After assuming that dark matter is made of axions, Amruth and colleagues were able to recreate the observed positions and brightnesses of the quadruply lensed system HS 0810+2554: a foreground elliptical galaxy that splits the light from a background galaxy into four images.

‘We have reached a point where the existing paradigm of dark matter needs to be reconsidered,” says Amruth. “Waving goodbye to ultramassive particles, which have long been heralded as the favored candidate for dark matter, may not come easily, but the evidence accumulates in favor of dark matter having wave-like properties as possessed by ultralight particles.”

However, Edward Hardy (University of Liverpool, UK), who was not involved in the research, urges caution. “This paper is only a first step and extensive further analysis is needed before the nature of dark matter is settled,” he says. According to team member George Smoot, the James Webb Space Telescope should discover many more gravitationally-lensed systems, offering a more stringent test of the idea.

If that future work cements the conclusions of Amruth's research, Hardy says it would be a spectacular discovery. “There would be major implications,” he says, “not just for astrophysics but also for high-energy fundamental particle physics more generally.”


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May 2, 2023 at 2:41 pm

HS 0810+2554, I dug into this a bit more. The NASA ADS Abstract has a 2002 report on this QSO lensing. Discovery of a new quadruply lensed QSO: HS 0810+2554 - A brighter twin to PG 1115+080,, January 2002. The cosmology calculators show comoving radial distance for z=1.5, space must expand faster than c velocity, 1.0209580E+00 or 1.02 x c velocity using H0 = 69 km/s/Mpc. The BB model does not explain the origin of DM (whether WIMPS, AXIONS).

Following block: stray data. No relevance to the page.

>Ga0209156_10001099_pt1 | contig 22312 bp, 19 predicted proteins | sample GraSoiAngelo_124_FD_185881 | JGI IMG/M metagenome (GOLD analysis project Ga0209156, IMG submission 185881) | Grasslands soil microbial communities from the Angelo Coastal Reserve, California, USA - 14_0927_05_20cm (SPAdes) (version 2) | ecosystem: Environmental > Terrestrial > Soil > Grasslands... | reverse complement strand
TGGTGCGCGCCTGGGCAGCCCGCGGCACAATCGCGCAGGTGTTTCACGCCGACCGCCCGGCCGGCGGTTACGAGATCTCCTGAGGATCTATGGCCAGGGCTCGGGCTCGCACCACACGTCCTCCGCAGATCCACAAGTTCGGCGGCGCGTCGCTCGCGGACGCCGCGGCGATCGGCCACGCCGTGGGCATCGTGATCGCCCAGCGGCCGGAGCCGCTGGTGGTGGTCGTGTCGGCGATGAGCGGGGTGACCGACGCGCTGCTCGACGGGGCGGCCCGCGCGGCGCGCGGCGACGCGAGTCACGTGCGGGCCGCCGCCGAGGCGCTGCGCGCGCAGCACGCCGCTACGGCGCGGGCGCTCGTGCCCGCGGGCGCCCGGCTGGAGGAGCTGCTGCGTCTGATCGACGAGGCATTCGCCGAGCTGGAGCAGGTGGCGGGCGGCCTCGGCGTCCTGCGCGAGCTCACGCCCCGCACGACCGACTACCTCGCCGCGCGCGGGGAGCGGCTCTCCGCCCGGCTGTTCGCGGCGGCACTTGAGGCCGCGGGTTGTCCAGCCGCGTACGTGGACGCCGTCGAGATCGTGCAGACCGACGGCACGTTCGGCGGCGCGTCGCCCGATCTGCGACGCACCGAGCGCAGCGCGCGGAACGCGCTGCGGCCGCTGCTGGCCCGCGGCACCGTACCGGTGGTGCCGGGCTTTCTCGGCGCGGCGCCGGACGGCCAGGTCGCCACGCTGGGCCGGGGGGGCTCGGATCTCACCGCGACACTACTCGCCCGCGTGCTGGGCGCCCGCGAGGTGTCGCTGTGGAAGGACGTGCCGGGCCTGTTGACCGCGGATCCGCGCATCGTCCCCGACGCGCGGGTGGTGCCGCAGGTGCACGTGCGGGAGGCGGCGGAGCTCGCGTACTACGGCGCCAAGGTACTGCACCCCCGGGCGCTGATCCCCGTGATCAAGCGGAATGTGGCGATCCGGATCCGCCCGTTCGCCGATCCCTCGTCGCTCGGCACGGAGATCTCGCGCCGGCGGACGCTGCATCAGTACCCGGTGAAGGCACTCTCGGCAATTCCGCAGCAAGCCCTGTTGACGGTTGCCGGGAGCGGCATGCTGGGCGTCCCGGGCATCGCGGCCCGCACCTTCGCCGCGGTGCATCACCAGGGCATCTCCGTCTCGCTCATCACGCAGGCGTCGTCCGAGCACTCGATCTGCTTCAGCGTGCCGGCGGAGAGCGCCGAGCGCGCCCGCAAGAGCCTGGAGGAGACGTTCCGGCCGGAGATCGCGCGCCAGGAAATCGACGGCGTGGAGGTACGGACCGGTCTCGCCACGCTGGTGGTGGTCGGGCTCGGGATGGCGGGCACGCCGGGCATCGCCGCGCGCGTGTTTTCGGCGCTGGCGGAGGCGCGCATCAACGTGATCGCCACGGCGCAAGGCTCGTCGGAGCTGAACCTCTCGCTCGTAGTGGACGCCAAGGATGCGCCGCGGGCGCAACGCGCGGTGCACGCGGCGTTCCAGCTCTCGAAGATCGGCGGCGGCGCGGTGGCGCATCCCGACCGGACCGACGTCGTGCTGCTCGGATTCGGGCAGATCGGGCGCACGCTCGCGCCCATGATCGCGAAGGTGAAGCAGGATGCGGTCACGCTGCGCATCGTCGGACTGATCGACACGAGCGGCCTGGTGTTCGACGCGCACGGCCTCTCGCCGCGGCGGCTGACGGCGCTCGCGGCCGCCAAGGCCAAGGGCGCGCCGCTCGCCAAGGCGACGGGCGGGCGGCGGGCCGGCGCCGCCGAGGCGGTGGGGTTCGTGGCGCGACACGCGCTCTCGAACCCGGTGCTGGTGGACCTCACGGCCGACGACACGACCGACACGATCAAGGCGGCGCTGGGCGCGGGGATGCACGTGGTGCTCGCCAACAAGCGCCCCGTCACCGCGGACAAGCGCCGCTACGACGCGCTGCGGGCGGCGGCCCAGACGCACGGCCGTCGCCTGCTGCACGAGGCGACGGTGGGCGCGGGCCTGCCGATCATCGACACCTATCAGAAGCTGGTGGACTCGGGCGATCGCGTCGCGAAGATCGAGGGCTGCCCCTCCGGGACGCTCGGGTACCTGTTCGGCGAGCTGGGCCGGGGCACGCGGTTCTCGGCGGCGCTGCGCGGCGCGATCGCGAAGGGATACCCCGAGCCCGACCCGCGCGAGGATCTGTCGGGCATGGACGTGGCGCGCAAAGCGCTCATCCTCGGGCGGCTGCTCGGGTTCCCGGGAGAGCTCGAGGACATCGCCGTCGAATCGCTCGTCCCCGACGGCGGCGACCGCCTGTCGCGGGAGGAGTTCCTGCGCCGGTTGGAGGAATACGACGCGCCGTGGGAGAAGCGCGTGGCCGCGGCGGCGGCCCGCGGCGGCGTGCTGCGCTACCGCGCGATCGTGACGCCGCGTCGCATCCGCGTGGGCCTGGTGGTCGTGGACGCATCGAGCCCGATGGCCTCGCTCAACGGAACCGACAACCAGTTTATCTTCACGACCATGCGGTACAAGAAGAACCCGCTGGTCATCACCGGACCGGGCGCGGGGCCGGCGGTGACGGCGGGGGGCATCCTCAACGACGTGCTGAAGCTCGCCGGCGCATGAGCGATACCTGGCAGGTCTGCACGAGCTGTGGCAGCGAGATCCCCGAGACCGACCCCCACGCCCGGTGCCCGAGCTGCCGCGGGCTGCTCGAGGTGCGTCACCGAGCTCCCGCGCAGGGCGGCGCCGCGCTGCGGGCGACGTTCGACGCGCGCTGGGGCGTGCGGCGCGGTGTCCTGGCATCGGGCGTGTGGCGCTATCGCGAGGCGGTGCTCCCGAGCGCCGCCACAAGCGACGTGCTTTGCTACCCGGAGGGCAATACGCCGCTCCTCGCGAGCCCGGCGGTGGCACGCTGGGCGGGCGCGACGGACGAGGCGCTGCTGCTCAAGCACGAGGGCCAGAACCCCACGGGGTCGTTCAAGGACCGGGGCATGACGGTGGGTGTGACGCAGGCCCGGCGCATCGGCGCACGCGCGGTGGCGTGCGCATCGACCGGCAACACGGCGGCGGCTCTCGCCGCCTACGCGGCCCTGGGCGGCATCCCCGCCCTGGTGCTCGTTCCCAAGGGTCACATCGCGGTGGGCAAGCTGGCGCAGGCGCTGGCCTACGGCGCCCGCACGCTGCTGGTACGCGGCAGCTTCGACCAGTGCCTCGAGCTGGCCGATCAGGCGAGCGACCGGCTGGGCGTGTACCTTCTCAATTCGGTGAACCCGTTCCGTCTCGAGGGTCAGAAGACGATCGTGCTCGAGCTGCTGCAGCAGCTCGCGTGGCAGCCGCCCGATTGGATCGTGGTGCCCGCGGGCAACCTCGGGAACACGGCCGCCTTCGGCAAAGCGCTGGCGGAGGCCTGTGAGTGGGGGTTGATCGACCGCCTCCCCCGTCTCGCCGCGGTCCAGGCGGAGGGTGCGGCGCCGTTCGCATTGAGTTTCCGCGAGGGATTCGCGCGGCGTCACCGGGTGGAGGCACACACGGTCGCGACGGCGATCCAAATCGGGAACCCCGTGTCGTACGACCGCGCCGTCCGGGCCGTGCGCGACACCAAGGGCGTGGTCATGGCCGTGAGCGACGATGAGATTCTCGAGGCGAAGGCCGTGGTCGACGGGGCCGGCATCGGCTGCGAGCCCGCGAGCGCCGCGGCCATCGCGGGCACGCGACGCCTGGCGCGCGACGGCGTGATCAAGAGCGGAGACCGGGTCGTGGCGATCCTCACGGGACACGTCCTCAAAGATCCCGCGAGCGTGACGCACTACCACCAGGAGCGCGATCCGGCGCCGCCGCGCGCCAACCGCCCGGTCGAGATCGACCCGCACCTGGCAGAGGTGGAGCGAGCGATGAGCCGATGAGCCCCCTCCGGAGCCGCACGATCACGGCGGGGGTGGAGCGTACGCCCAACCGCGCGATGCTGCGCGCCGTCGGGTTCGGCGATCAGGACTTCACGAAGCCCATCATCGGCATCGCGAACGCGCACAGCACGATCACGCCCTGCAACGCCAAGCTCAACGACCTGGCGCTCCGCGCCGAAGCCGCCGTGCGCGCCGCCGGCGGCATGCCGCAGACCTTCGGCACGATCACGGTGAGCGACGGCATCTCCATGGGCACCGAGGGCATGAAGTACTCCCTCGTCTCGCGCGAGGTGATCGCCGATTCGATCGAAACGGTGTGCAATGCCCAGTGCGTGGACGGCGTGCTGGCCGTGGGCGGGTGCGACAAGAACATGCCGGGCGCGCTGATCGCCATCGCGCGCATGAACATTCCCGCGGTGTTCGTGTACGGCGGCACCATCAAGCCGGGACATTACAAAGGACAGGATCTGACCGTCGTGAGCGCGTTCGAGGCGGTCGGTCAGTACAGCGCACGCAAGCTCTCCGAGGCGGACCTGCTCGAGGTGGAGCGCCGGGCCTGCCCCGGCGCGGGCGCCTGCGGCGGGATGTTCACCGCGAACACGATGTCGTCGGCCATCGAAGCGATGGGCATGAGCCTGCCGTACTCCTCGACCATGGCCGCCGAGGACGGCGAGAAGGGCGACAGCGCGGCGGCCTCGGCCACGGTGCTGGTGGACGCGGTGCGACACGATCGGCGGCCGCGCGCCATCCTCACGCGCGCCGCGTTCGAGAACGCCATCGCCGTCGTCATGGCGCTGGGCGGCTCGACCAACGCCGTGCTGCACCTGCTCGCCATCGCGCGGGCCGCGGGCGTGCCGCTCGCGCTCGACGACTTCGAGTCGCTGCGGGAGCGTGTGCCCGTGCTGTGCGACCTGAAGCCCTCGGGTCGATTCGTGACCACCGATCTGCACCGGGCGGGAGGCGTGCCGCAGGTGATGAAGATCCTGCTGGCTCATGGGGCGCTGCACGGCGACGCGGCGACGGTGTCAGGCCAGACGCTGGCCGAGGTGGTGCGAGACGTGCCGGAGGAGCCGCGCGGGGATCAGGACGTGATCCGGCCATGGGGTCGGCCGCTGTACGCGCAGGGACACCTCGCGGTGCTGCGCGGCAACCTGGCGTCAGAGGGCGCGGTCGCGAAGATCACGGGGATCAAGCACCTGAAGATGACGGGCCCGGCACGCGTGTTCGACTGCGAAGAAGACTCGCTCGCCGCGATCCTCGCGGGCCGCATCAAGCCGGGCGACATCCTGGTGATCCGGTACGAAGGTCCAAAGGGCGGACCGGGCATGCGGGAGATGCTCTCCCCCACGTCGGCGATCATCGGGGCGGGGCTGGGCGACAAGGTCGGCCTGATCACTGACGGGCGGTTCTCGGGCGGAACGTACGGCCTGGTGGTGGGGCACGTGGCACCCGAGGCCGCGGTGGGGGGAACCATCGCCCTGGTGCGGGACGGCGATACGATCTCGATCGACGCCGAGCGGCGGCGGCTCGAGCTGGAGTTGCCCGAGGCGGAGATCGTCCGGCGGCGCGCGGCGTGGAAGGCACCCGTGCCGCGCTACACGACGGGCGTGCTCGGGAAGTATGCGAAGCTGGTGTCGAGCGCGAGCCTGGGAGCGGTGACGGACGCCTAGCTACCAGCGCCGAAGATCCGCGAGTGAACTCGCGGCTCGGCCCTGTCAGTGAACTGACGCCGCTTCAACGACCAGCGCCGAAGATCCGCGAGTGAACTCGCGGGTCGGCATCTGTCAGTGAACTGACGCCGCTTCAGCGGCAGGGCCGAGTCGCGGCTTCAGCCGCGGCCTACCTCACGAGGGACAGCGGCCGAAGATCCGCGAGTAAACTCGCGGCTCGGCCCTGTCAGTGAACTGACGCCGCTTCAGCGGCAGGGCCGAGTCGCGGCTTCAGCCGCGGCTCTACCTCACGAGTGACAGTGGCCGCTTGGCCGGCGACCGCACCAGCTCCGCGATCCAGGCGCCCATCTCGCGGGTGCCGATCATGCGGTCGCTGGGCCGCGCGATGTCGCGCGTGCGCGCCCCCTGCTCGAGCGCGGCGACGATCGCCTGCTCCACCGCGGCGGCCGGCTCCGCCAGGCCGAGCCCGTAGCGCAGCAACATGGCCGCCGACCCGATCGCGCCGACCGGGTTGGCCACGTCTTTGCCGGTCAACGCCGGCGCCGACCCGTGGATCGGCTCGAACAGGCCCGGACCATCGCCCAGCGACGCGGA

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May 2, 2023 at 2:43 pm

This link should work.

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May 4, 2023 at 6:34 pm

> Quantum theory says axions travel through space as waves rather than particles,...

Maybe I missed the big change, but I thought one of the foundational principles of modern quantum theory was wave-particle duality. It's not either/or (or "rather than"), but both. So supposed distinction doesn't make any sense.

Also, if axions are supposedly such "ultralight particles" -- now they're particles and not waves -- there must be lots of them.